When most people think of orthodontics, they think of cosmetic enhancements of the smile. Today's savvy dentists, however, understand the current evidence that proves how orthodontics affect and improve overall health in many ways, including breathing. |
At Aviara Center for Orthodontics, our doctors are highly educated and skilled in improving jaw and facial development. When the face and jaw function properly, the result is an optimal smile with healthy airway support and improved breathing.
The Correlation Between Orthodontics and Breathing
While it's easy to understand that airway obstruction affects breathing, what many don't realize is that prolonged breathing impairment leads to malocclusion, jaw deformation, and craniofacial malformation. Even fewer people appreciate that the relationship is a two-way street.
The truth is, craniofacial malformation, jaw deformation, and malocclusion can also affect airway health and make breathing through the nose more difficult. This, in turn, leads to breathing impairments and airway obstruction.
When a patient has difficulties breathing through the nose, they tend to become chronic mouth breathers. This can lead to sleep disorders, including obstructive sleep apnea, but it can also lead to skeletal and dental malformations, especially in children.
In other words, problems with breathing can lead to orthodontic issues, and orthodontic issues can lead to problems with breathing. And a vicious cycle begins, where each issue worsens the other.
Managing jaw and craniofacial function and form, especially during early growth and development, can prevent long-term difficulties and correct breathing issues as they arise.
How does chronic mouth breathing affect the face and jaw?
Chronic mouth breathing in growing children can lead to craniofacial and dental malformations, including "long face syndrome." This happens because the lower jaw takes on an abnormal position.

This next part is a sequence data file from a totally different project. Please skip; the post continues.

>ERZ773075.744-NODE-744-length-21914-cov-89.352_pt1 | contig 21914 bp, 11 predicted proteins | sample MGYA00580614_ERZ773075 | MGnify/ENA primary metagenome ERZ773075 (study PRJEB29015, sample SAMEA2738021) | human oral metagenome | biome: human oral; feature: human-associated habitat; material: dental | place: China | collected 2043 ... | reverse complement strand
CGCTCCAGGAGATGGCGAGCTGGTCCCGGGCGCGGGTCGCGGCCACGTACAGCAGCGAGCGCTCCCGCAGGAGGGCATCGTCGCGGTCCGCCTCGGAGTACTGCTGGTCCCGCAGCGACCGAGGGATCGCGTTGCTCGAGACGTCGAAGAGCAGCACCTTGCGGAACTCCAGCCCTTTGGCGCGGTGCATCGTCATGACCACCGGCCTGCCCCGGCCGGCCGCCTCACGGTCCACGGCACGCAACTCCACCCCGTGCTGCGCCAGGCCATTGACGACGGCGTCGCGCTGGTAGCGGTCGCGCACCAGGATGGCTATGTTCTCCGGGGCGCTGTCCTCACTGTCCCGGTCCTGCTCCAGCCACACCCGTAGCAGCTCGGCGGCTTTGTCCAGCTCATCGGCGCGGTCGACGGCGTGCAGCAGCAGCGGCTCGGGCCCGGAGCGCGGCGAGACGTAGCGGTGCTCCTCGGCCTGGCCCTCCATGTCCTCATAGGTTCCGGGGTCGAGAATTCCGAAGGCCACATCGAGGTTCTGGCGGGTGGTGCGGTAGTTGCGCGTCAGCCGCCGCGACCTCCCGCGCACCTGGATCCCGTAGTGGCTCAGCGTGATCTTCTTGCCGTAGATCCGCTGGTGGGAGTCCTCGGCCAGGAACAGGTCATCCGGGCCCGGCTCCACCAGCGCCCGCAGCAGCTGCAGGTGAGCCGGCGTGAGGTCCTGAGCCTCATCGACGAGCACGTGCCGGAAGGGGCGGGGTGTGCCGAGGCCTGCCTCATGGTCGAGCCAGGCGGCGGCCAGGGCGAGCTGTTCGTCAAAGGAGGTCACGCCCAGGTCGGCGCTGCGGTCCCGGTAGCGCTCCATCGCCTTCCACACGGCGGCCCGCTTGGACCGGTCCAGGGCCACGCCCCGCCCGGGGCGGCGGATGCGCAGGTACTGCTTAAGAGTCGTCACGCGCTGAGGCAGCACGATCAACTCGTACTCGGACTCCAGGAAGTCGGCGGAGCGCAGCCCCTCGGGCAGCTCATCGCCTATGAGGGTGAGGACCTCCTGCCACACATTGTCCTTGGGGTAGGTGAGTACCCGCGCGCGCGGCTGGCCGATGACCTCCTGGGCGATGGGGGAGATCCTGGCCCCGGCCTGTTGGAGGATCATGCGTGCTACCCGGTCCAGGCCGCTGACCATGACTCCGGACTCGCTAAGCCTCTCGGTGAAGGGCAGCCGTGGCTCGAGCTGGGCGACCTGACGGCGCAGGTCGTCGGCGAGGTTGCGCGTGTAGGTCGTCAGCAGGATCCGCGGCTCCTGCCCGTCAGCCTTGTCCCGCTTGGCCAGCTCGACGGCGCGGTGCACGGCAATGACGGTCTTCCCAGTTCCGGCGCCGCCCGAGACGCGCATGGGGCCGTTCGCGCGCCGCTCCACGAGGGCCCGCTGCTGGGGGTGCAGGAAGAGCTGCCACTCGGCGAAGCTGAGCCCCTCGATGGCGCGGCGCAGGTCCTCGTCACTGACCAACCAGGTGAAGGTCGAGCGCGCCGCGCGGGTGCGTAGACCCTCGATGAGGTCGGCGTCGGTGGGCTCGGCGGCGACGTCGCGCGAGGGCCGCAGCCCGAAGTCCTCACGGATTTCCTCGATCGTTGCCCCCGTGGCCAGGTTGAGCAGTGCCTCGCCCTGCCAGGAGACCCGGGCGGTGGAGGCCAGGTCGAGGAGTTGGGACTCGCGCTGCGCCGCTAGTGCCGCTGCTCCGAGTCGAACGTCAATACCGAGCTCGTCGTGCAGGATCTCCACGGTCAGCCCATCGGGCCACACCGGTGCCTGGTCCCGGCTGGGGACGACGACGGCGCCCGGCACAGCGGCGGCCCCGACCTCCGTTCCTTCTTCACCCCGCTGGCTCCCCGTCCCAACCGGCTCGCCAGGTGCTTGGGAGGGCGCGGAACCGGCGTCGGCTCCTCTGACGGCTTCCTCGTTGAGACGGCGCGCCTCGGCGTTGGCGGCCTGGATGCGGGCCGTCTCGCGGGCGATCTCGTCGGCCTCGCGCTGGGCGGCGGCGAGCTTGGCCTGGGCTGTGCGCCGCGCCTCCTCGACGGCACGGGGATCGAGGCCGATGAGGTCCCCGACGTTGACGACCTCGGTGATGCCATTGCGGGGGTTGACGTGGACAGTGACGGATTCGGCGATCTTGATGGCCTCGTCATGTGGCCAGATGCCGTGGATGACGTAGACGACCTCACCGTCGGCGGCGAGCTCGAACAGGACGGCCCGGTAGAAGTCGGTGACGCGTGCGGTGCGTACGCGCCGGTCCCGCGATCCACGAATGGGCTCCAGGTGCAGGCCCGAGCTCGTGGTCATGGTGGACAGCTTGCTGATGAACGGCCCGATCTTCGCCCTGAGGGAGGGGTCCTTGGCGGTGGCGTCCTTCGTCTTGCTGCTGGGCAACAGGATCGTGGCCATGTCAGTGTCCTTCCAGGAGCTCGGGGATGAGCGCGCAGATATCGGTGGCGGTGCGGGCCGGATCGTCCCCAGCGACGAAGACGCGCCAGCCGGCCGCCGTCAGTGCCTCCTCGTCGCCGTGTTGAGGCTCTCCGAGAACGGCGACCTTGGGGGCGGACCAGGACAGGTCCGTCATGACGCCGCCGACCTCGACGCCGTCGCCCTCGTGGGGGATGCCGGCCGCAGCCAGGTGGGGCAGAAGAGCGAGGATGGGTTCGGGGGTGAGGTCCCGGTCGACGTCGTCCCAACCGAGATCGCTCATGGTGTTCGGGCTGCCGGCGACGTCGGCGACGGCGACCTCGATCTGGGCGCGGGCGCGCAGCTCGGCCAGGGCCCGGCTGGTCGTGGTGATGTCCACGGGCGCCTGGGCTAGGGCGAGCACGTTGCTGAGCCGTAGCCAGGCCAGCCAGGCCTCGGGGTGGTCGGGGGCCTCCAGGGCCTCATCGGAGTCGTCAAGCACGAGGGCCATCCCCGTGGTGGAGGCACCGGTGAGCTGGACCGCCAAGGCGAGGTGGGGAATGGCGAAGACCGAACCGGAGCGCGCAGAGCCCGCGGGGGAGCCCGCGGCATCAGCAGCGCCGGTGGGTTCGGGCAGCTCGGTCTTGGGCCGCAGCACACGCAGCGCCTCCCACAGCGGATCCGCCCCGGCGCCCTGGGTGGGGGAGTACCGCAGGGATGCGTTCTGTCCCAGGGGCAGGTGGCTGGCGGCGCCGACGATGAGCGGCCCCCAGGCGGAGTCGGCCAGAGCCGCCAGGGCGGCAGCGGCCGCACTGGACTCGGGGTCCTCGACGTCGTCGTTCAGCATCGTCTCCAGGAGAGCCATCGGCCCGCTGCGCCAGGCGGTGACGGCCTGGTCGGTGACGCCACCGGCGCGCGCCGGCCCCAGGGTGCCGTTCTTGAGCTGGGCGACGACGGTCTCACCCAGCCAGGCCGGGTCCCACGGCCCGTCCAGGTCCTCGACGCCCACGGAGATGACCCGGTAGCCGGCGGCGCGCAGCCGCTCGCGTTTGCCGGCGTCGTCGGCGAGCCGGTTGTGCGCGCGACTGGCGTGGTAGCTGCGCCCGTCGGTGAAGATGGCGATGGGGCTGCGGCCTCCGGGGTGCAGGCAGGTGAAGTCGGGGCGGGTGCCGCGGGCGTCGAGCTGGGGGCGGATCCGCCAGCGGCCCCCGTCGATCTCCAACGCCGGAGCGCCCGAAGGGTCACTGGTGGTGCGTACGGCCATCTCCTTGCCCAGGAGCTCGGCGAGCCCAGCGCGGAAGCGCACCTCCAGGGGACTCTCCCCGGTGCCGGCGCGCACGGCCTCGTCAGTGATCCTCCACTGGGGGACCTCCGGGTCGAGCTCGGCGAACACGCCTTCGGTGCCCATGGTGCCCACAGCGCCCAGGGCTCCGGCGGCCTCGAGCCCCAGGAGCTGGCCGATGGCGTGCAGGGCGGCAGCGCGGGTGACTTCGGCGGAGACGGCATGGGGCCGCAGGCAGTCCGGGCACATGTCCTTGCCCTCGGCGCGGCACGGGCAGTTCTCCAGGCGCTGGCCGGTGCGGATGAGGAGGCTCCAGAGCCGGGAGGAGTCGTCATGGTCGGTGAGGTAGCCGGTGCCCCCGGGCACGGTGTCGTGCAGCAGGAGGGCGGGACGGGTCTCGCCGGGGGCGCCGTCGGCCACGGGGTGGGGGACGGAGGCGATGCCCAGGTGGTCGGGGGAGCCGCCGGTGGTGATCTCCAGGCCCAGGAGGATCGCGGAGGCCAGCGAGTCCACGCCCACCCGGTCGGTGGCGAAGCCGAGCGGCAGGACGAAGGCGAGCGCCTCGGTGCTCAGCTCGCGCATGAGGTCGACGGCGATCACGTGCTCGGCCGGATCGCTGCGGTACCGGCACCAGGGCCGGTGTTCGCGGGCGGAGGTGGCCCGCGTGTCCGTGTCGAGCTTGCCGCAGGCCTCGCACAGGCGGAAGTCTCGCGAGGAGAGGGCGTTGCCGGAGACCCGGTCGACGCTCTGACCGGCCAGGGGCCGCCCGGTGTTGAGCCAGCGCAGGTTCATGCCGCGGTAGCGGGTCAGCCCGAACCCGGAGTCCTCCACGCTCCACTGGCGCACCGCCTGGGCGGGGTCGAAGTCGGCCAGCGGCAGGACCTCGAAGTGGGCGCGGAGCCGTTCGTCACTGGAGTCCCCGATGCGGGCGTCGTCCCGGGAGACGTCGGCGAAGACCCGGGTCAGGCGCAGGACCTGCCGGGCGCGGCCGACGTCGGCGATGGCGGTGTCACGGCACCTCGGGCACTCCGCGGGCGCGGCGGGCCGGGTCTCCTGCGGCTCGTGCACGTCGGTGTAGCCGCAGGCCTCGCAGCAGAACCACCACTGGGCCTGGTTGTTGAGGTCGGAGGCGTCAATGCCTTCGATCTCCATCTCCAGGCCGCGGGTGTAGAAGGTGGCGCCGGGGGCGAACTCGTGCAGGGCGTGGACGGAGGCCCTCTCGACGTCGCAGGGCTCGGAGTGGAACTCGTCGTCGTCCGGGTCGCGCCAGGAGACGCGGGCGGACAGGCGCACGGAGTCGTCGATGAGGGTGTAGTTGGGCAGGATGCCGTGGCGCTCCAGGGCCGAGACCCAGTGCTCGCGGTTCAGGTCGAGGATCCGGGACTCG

Mouth breathing interferes with proper mandibular and maxillary development by disrupting cheek, tongue, and lip muscle forces. This can lead to lower jaw rotation, incompetent lip posture, low tongue posture, and excessive molar eruption and appearance of the anterior teeth and gums. Low tongue posture can cause narrowing and improper development of the upper jaw.
Research also indicates a strong correlation between mouth breathing and maxillary crowding, open bite, crossbite, and overjet.
Many doctors and researchers also believe chronic mouth breathing leads to fitful sleep, which can lead to difficulty concentrating and irritability. This can cause behavioral problems in children, which may result in a recommendation for ADHD medication.
Orthodontics and Chronic Mouth Breathing
Research shows that chronic mouth breathing is four times more prevalent in children with orthodontic abnormalities. Of course, chronic mouth breathing also leads to other problems, which, in turn, increases issues with breathing.
The exciting news is that the doctors at Aviara Center for Orthodontics not only understand the relationship between craniofacial and jaw issues with breathing, but they know how to correct the issues.
When recognized early, mouth breathing is reversible. Treatment may include removable orthodontic appliances that expand the jaw, open the sinuses, and widen the mouth, making breathing through the nose easier.
Other treatments are also available that reverse or prevent craniofacial development problems.
Some of our treatments include:
Osseo-Restoration Appliance/Advanced Growth Guidance Advanced Lightwire Functional (ALF) Appliance Myofunctional Therapy with a Myobrace Laser-Assisted Functional Frenuloplasty
Start Breathing Easier Today with Orthodontic Treatment
If you or your child experience jaw or craniofacial deformities that affect your breathing, we can help. Our treatment options not only improve breathing issues and provide a healthy airway, but they also result in a beautiful face and smile!
Learn more about how we can help improve breathing and airway issues while getting you or your child on a path to better overall health.
Call us at (714) 786-1364 or contact us online today to schedule your consultation.
Dr. Katherine Ahn Aviara Centers 714-230-2434
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